The National Swedish Census investigation is a total register of the Swedish population November 1, 1990, and includes information on country of birth, marital status, rented and self-owned homes, and annual income.19 This database consists of information from a mailed questionnaire and data from other population registers. The response rate of the questionnaire was 97.5%. Information about deaths during the follow-up and migration during the follow-up was retrieved from the Swedish population register and the Swedish cause of death register.
Information about country of birth was available for 99.96% of the population (51 missing). This analysis was limited to immigrants from countries with total follow-up times of ≈2500 person years or more. To allow comparisons with immigrants from the Far East, 2 comparatively large immigrant groups (Peoples Republic of China, 923 person years; Vietnam, 1451 person years) were collapsed into 1 group in this analysis. The countries in this analysis include 96.8% of all 40- to 89-year-old citizens in Malmö.
Marital Status and Socioeconomic Circumstances
For each individual, the total income in 1990 was categorized into 6 categories: 0 to 49 000; 50 000 to 99 000, 100 000 to 149 000, 150 000 to 199 000, 200 000 to 249 000, and ≥250 000 Swedish kronor per year. Because annual income may not fully reflect the socioeconomic differences among people who have retired from work, the results were also adjusted for rented versus self-owned homes. Of the study population, 55.6% owned their house or apartment, and 40.6% rented their apartment firsthand or secondhand. Four percent with missing data were coded in a separate category. The subjects were categorized into those who were married and those who were not.
Each individual was followed from November 1, 1990, until the first stroke event, death, or December 31, 2000. Individuals who moved from the city were censored at the date of migration.
The expected number of strokes in the immigrants groups was calculated by standardization for age (5-year bands) and sex using the indirect method. The Cox proportional hazards model was used to compare incidence rates with adjustments for age, sex, marital status, and socioeconomic indicators.
Characteristics of Immigrants From Specific Countries
The mean age, proportion of men, proportion with Swedish citizenship, and socioeconomic characteristic of immigrants from different counties are presented in Table 1.
Stroke Incidence in Immigrants From Specific Countries
The stroke risk showed substantial differences between immigrants from different Eastern European countries. Immigrants from former Yugoslavia and Hungary showed significantly higher incidence. Although not significantly, immigrants from the former Soviet Union also had higher risk. In contrast, no increased risk was observed among immigrants from former Czechoslovakia or in the large group of immigrants from Poland. Romanian immigrants had a significantly lower risk. Immigrants from Denmark, Norway, Germany, Chile, and Finland had approximately the same risk as citizens born in Sweden (Table 2).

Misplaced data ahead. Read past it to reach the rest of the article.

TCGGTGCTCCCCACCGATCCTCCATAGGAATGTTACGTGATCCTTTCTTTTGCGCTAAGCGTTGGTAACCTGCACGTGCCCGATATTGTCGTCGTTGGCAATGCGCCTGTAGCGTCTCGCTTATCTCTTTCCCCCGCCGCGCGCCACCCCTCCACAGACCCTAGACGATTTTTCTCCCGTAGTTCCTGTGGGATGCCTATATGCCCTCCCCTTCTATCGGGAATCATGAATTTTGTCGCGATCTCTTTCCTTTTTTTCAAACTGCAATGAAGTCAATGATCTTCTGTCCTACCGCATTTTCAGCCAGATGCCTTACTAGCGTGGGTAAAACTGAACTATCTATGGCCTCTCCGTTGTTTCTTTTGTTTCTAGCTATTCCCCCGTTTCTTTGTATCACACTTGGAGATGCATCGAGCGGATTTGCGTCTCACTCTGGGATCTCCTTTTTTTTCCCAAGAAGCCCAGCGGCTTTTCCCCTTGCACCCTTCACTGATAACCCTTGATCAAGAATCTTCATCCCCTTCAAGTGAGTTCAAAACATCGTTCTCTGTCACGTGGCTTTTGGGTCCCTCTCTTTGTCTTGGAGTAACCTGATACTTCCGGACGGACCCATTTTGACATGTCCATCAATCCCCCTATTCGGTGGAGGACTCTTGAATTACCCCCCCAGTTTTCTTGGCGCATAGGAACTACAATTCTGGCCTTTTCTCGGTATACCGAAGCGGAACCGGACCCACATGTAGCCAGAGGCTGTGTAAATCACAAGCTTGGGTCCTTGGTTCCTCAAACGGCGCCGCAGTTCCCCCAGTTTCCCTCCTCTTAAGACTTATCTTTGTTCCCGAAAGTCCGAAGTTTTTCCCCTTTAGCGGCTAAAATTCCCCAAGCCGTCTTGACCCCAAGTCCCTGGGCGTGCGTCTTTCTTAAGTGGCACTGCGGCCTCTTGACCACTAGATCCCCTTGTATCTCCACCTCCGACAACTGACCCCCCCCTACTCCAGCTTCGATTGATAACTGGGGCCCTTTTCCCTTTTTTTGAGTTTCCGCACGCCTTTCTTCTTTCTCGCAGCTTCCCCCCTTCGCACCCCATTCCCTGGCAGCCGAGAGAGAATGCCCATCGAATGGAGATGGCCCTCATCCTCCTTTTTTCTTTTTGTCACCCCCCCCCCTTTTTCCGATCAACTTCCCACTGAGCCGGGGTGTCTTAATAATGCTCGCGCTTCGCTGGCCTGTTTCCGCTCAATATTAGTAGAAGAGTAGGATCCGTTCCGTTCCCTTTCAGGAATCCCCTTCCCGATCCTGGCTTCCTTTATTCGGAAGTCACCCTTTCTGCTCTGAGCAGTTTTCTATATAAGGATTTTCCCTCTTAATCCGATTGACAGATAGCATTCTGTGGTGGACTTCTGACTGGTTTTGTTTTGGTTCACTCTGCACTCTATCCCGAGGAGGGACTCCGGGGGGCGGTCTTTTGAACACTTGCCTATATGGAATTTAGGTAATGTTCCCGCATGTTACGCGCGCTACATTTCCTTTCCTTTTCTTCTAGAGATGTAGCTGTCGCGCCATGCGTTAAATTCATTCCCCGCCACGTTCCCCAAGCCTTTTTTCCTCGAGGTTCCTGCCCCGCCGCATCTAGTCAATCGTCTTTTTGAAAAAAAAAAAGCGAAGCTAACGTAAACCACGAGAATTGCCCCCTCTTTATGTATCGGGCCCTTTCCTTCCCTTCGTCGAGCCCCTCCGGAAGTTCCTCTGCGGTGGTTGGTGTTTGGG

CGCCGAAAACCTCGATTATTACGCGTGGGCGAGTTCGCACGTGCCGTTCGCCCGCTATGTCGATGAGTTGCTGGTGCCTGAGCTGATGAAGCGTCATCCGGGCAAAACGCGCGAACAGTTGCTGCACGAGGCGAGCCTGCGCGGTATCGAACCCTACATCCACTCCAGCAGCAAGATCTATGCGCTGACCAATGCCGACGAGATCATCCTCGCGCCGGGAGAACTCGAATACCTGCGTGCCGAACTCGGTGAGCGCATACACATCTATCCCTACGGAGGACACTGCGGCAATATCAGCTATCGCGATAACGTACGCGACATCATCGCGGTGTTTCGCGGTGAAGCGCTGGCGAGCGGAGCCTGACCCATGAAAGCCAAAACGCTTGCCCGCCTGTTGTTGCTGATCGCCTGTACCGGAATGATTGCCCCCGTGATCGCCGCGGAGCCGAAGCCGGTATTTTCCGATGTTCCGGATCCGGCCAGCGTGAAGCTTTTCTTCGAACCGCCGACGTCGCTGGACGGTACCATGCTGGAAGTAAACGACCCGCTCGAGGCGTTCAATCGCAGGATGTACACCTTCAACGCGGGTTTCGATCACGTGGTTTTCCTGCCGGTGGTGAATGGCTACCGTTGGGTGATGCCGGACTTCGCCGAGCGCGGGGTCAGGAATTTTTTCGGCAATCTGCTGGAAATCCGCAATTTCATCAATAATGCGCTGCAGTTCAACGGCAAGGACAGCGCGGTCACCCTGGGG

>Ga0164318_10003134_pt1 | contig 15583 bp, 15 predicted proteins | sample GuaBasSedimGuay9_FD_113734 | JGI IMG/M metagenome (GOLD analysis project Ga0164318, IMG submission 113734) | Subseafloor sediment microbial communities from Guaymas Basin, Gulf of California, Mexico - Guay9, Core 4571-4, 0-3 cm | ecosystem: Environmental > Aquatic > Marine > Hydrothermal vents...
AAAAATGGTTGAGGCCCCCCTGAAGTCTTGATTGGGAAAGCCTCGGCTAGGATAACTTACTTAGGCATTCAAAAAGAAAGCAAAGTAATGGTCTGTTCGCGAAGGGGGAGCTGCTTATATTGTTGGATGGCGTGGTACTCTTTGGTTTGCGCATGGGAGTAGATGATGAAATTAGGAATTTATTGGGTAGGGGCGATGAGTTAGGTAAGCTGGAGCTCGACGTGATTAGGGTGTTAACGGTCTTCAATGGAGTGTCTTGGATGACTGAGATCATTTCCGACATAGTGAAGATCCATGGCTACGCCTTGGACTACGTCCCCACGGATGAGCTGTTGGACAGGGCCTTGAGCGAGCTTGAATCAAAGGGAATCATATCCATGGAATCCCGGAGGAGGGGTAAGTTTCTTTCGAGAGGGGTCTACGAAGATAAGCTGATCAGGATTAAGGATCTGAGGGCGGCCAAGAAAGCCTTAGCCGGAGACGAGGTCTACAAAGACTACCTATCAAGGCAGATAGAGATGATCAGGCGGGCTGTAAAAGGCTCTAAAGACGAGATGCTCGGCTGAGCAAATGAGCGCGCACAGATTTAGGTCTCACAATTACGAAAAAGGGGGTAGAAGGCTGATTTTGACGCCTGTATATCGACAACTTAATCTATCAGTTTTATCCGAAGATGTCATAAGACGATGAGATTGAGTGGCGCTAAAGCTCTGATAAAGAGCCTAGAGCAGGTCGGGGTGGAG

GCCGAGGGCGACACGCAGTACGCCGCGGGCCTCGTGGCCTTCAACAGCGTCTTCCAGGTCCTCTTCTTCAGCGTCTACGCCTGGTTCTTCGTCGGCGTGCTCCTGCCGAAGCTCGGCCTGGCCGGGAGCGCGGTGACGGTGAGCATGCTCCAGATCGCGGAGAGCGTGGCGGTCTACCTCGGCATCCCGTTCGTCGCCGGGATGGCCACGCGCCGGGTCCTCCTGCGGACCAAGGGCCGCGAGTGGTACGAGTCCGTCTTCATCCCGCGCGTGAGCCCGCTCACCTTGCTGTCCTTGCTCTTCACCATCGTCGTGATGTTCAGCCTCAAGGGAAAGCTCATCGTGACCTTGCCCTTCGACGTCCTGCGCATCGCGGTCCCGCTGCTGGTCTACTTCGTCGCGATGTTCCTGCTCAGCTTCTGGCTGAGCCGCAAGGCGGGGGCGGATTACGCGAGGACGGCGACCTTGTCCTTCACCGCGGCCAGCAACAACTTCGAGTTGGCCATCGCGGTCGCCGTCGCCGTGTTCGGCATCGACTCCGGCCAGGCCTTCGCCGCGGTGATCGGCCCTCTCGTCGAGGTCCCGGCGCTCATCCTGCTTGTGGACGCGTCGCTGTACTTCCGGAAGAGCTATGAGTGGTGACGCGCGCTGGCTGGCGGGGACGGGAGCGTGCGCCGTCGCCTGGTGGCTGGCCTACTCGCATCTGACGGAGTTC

The relationship between country of birth and incidence of stroke was analyzed separately in men and women and in individuals aged 40 to 64 years and 65 to 89 years (ie, the lower and upper half of the 50 years age range; Table 3). The higher risk in Yugoslavian and Hungarian immigrants and the reduced risk in Romanian immigrants were consistent in men and women. The higher risk in immigrants from China and Vietnam was observed mainly in women.
Subtypes of Stroke
There was a large proportion with intracerebral hemorrhage (ICD-9 code 431) among immigrants from the People’s Republic of China and Vietnam. Of the 18 strokes in this group, 5 were intracerebral hemorrhages. The increased risk of intracerebral hemorrhage in this group was significant (relative risk [RR], 4.2; CI, 1.7 to 10.4) after adjustments for age, sex, marital status, income, and home ownership. After adjustments for potential confounders, an increased risk of intracerebral hemorrhage was also observed in immigrants from the former Soviet Union (RR, 2.7; CI, 1.01 to 7.3).
Immigrants from Finland had a significantly higher incidence of subarachnoid hemorrhage (RR, 2.8; CI, 1.1 to 6.8). Of the 49 strokes in this group, 5 were subarachnoid hemorrhages.
Ischemic strokes (ICD-9 codes 434 or 436) were significantly more common in the groups from former Yugoslavia and Hungary (RR, 1.34; CI, 1.11 to 1.62 and RR, 1.33; CI, 1.01 to 1.77, respectively, adjusted for confounders).